CHR chair bats for reforms vs voter disenfranchisement

18 09 2008

Written by Purple Romero

Thursday, 18 September 2008

Commission on Human Rights (CHR) Chairperson Leila De Lima has called for a rights-based approach to voting in the 2010 elections to prevent vulnerable, marginalized sectors and first-time voters from being disenfranchised.

De Lima said 73 percent or 32 million of the 45 million registered voters participated in the 2007 local elections. Many of the 27% or 12 million who didn’t vote include first-time voters plus those from marginalized and vulnerable sectors of society.

De Lima said first-time voters may be shut out from the elections due to inadequate mechanisms that secure efficient compliance with voter registration.

She cited the case of Akbayan-Youth vs. Comelec in 2001, where the Supreme Court denied Akbayan-Youth’s petition for the extension of voter registration due to the Commission on Elections’ (Comelec) procedural limitations.

In its petition, Akbayan-Youth asked for a special two-day registration in February 2001 after around four million young Filipinos failed to meet the December 2000 deadline for voter registration.

The COMELEC junked the request, citing its rule against the holding of registration 120 days before regular elections are to be conducted.

Untapped votes

Aside from the first-time voters, De Lima identified the following as vulnerable voter groups:

  • internally displaced;
  • indigenous communities;
  • detainees;
  • differently-abled; and,
  • elderly.

The internally-displaced are often victims of hostilities between government forces and rebel groups in Mindanao, particularly in the provinces of North Cotabato, Sarangani, South Cotabato and Sultan Kudarat.

She stated that in these areas, only around 67 percent of the registered voters were able to participate in the elections.

Indigenous communities also comprise a huge base of untapped voters.

Figures from the National Commission on Culture and the Arts, Kalipunan ng Katutubong Mamamayan ng Pilipinas and the National Commission on Indigenous Peoples showed that Filipinos from tribal communities number from 6 million-12 million, or about 10-15 percent of the national population. De Lima did not give an estimate how many of these indigenous peoples are entitled to vote.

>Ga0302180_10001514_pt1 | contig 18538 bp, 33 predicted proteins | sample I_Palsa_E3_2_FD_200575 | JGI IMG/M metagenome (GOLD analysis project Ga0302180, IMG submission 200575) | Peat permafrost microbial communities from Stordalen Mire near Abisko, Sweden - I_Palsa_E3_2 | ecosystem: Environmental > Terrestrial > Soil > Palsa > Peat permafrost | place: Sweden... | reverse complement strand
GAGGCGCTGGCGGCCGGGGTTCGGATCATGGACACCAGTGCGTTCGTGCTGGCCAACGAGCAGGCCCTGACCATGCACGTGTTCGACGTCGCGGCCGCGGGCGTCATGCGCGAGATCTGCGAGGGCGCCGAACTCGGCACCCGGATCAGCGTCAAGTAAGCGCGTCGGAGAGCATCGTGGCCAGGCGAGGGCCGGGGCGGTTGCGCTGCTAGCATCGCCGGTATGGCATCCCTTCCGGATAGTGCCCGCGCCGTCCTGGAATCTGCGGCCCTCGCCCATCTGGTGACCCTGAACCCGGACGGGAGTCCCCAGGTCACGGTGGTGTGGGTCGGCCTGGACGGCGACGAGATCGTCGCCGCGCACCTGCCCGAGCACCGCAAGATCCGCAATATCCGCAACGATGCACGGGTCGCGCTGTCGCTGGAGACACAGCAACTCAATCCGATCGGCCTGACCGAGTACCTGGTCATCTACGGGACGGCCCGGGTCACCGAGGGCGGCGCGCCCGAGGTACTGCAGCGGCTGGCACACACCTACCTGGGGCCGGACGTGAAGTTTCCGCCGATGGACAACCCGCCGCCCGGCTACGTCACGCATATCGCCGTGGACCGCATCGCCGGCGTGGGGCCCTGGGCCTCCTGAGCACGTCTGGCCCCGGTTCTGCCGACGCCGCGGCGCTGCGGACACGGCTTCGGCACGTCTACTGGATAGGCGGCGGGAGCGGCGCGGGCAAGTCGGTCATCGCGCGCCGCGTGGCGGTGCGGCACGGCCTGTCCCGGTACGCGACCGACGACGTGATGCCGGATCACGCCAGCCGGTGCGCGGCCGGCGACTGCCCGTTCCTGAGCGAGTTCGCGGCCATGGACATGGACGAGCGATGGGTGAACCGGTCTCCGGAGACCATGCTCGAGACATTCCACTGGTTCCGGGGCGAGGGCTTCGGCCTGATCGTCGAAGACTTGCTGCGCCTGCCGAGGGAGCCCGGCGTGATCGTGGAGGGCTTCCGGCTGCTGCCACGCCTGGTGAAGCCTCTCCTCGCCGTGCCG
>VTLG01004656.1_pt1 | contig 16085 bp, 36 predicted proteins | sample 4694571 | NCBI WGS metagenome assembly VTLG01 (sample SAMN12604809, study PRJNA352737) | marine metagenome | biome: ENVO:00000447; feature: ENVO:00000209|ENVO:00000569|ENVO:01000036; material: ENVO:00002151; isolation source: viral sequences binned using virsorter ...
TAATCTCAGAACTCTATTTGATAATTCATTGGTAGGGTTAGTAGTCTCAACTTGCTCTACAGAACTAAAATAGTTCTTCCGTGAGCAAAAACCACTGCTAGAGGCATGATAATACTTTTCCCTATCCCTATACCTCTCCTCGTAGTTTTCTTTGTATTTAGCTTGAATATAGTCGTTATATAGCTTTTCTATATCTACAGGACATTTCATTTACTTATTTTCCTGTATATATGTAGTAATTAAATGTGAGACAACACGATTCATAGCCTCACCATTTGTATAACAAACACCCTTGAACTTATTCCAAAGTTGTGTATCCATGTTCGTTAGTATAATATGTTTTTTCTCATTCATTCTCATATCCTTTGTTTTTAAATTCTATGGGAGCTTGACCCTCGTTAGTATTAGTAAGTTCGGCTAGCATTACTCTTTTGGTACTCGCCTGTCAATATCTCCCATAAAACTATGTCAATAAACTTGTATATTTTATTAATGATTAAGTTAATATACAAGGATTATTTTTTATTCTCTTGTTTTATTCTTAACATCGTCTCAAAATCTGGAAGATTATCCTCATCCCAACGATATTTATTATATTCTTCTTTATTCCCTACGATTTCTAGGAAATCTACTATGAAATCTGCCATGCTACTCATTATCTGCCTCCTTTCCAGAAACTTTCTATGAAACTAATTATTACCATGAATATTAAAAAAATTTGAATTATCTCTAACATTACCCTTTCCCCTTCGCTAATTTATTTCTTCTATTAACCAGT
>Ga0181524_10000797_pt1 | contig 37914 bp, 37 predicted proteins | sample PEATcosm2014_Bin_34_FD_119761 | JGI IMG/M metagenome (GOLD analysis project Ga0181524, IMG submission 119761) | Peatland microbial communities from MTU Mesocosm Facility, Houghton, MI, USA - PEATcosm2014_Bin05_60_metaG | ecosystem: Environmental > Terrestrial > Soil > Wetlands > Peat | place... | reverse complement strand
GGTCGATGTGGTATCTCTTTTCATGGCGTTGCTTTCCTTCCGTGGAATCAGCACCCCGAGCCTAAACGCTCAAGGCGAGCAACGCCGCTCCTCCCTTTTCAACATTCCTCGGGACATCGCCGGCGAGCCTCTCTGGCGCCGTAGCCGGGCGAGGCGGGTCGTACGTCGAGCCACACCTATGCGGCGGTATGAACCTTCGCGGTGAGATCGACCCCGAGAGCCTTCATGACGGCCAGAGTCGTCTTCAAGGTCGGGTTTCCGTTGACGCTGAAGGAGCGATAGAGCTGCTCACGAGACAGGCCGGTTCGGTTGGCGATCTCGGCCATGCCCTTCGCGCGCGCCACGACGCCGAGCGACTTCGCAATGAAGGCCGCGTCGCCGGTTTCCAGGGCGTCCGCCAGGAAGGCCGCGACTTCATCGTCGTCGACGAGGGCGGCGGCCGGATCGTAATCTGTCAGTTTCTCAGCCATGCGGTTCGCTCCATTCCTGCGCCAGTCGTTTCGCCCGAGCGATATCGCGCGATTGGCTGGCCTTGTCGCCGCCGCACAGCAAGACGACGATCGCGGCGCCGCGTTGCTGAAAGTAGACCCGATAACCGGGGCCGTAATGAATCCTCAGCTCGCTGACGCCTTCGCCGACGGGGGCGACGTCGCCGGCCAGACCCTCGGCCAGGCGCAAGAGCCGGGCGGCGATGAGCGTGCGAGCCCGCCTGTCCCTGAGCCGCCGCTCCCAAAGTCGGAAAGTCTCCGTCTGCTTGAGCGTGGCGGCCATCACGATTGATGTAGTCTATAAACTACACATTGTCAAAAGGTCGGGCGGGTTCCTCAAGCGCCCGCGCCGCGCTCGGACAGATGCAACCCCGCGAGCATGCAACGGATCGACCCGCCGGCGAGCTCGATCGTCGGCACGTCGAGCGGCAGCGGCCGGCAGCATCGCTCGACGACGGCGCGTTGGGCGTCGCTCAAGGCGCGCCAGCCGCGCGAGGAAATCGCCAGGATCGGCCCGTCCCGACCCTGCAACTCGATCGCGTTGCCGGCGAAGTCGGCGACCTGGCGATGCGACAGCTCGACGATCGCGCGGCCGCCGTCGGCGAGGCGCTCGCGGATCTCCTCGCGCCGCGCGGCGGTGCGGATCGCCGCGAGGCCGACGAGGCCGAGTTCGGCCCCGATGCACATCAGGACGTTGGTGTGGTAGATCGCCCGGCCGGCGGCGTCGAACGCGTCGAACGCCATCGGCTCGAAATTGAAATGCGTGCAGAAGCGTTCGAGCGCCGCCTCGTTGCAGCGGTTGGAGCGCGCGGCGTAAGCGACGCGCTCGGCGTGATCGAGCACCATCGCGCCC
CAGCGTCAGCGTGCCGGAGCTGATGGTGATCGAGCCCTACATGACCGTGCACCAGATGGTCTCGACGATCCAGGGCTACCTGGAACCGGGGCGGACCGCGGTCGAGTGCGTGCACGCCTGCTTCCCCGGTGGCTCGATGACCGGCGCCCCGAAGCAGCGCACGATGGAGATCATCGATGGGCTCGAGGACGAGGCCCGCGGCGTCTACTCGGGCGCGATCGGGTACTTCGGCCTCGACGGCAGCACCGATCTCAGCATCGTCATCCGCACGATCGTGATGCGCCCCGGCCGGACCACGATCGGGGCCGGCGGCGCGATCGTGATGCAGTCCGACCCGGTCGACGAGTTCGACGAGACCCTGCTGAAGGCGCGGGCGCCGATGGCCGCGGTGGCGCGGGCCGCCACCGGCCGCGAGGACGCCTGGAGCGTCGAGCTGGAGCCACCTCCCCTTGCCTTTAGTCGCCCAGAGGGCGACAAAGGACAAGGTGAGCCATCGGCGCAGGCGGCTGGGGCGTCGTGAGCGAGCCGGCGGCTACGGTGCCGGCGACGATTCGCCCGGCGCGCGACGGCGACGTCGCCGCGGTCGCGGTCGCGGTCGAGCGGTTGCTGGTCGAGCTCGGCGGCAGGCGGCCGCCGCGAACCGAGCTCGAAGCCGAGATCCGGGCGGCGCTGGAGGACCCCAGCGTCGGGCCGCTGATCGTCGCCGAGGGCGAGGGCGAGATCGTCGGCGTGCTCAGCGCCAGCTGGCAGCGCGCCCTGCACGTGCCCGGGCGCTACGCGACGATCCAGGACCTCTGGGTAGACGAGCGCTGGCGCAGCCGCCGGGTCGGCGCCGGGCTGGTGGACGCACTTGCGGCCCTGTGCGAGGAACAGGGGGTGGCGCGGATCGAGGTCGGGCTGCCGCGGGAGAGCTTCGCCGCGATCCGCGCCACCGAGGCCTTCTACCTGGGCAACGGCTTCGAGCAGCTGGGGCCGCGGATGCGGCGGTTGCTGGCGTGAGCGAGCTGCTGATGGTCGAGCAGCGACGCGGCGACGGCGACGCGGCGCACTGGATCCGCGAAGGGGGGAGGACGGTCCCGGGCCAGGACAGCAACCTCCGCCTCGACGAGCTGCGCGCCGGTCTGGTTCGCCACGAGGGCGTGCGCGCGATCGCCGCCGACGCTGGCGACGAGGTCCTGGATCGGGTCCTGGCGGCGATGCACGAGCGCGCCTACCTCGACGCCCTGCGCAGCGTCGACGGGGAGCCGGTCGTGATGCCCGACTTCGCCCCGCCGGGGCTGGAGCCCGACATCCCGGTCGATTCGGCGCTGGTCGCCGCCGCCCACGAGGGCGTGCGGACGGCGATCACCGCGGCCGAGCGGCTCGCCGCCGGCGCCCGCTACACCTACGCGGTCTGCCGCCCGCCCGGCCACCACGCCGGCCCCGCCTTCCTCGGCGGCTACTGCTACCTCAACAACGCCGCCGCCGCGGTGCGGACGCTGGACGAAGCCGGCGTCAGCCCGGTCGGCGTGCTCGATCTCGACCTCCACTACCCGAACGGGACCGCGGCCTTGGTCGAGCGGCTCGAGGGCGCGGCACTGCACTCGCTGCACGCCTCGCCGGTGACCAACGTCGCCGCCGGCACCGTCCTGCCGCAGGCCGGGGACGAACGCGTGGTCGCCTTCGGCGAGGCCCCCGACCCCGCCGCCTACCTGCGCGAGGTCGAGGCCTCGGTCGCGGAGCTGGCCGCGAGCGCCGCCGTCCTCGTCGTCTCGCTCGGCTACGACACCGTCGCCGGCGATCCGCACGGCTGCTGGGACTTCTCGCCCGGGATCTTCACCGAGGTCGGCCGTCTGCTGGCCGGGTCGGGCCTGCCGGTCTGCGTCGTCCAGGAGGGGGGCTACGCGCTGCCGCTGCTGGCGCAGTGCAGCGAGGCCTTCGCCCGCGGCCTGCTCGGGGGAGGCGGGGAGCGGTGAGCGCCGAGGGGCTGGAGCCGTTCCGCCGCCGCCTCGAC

The same goes for the elderly. De Lima said that the senior population, or those aged 60 and above, totals 4.6 million. While around 7 percent of them suffer from disabilities such as poor vision and even blindness, more than 57 percent are still actively part of the workforce.

She said that slow justice also hampers a citizen’s right to vote, as 95 percent of those in prison have not been sentenced. If found innocent, detainees could be immediately freed and accorded the opportunity to register and participate again in the elections.

In the case of the handicapped, De Lima slammed the lack of facilities that could help them cast their vote. She said that the disabled are even assigned to third-floor precincts. She said that policy failure has prevented the establishment of convenient areas for handicapped voters.

Rights-centered strategy

De Lima said that a rights-based approach could give vulnerable groups access to the elections.

She stressed that a rights-based approach encourages “heightened accountability in the identification of claimholders, or the public, and their entitlements, and duty-holders or the government officials, and their obligations.”

It also empowers voters and supports a paradigm-shift in election participation.

De Lima said that public officials and election authorities should strive for a more “free and meaningful participation, not mere formal or ceremonial contacts with beneficiaries.”  (




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